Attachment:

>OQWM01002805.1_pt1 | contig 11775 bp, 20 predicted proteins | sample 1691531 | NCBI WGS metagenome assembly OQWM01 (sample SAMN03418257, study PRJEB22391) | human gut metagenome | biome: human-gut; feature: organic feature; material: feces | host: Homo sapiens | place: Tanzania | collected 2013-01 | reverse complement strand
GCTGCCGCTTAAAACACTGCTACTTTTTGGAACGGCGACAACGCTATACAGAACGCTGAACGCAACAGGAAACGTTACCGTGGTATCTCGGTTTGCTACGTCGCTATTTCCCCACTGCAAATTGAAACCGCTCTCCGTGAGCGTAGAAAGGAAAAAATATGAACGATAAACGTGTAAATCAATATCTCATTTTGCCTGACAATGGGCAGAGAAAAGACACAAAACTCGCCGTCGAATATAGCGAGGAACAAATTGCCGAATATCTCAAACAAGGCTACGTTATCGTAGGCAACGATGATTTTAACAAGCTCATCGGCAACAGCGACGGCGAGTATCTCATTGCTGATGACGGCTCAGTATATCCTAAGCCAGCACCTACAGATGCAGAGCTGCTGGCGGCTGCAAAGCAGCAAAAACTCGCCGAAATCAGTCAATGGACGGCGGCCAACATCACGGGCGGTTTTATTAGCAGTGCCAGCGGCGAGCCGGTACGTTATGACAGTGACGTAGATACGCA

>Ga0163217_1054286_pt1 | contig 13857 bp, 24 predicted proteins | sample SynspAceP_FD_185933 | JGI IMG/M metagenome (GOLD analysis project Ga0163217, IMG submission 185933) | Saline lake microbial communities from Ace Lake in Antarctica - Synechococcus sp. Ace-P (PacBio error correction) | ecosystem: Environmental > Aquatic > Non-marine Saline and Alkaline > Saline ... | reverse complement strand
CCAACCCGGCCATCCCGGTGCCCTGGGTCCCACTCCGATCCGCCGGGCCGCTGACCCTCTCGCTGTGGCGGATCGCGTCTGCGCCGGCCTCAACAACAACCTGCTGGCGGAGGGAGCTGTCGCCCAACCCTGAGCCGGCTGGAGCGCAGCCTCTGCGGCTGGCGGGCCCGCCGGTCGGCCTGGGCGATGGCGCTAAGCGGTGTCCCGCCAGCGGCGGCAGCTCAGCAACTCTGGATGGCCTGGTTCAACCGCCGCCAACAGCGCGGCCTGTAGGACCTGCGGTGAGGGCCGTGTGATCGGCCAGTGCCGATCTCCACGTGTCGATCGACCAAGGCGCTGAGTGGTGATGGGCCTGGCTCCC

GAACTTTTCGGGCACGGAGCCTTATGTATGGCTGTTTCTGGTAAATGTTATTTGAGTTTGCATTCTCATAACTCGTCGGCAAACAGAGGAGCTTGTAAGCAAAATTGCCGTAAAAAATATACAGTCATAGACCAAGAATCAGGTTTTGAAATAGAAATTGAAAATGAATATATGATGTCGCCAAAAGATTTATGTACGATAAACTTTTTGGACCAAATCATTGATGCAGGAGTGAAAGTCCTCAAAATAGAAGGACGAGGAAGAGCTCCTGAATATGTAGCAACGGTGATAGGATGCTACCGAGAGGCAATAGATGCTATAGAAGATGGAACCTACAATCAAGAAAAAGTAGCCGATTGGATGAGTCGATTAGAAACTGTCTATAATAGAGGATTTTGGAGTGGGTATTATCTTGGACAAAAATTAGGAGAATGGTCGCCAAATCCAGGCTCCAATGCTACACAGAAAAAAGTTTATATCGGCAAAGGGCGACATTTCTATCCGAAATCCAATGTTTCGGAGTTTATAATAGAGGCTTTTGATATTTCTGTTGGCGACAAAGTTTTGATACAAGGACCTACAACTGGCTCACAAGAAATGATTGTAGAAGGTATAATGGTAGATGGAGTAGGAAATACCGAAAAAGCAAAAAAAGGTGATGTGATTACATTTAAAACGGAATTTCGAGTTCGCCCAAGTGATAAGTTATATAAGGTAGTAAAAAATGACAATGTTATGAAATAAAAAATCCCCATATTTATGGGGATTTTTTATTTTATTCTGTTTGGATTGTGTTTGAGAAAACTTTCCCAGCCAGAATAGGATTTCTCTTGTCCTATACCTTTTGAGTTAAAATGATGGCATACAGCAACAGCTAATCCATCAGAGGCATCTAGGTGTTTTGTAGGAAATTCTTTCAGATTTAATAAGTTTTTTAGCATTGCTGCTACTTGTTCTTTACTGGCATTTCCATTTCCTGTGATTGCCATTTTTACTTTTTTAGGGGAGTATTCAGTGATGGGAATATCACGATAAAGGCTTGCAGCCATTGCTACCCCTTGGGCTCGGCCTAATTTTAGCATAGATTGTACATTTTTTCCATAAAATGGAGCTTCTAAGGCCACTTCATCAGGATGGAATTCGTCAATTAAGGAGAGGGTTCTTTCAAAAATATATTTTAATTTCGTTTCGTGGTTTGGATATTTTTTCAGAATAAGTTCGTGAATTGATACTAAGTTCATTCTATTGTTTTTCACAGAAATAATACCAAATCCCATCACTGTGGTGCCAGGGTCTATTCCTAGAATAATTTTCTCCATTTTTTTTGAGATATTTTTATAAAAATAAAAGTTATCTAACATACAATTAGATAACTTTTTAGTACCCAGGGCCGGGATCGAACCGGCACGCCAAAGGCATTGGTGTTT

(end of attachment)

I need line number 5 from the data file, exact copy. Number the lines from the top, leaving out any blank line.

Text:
GAACTTTTCGGGCACGGAGCCTTATGTATGGCTGTTTCTGGTAAATGTTATTTGAGTTTGCATTCTCATAACTCGTCGGCAAACAGAGGAGCTTGTAAGCAAAATTGCCGTAAAAAATATACAGTCATAGACCAAGAATCAGGTTTTGAAATAGAAATTGAAAATGAATATATGATGTCGCCAAAAGATTTATGTACGATAAACTTTTTGGACCAAATCATTGATGCAGGAGTGAAAGTCCTCAAAATAGAAGGACGAGGAAGAGCTCCTGAATATGTAGCAACGGTGATAGGATGCTACCGAGAGGCAATAGATGCTATAGAAGATGGAACCTACAATCAAGAAAAAGTAGCCGATTGGATGAGTCGATTAGAAACTGTCTATAATAGAGGATTTTGGAGTGGGTATTATCTTGGACAAAAATTAGGAGAATGGTCGCCAAATCCAGGCTCCAATGCTACACAGAAAAAAGTTTATATCGGCAAAGGGCGACATTTCTATCCGAAATCCAATGTTTCGGAGTTTATAATAGAGGCTTTTGATATTTCTGTTGGCGACAAAGTTTTGATACAAGGACCTACAACTGGCTCACAAGAAATGATTGTAGAAGGTATAATGGTAGATGGAGTAGGAAATACCGAAAAAGCAAAAAAAGGTGATGTGATTACATTTAAAACGGAATTTCGAGTTCGCCCAAGTGATAAGTTATATAAGGTAGTAAAAAATGACAATGTTATGAAATAAAAAATCCCCATATTTATGGGGATTTTTTATTTTATTCTGTTTGGATTGTGTTTGAGAAAACTTTCCCAGCCAGAATAGGATTTCTCTTGTCCTATACCTTTTGAGTTAAAATGATGGCATACAGCAACAGCTAATCCATCAGAGGCATCTAGGTGTTTTGTAGGAAATTCTTTCAGATTTAATAAGTTTTTTAGCATTGCTGCTACTTGTTCTTTACTGGCATTTCCATTTCCTGTGATTGCCATTTTTACTTTTTTAGGGGAGTATTCAGTGATGGGAATATCACGATAAAGGCTTGCAGCCATTGCTACCCCTTGGGCTCGGCCTAATTTTAGCATAGATTGTACATTTTTTCCATAAAATGGAGCTTCTAAGGCCACTTCATCAGGATGGAATTCGTCAATTAAGGAGAGGGTTCTTTCAAAAATATATTTTAATTTCGTTTCGTGGTTTGGATATTTTTTCAGAATAAGTTCGTGAATTGATACTAAGTTCATTCTATTGTTTTTCACAGAAATAATACCAAATCCCATCACTGTGGTGCCAGGGTCTATTCCTAGAATAATTTTCTCCATTTTTTTTGAGATATTTTTATAAAAATAAAAGTTATCTAACATACAATTAGATAACTTTTTAGTACCCAGGGCCGGGATCGAACCGGCACGCCAAAGGCATTGGTGTTT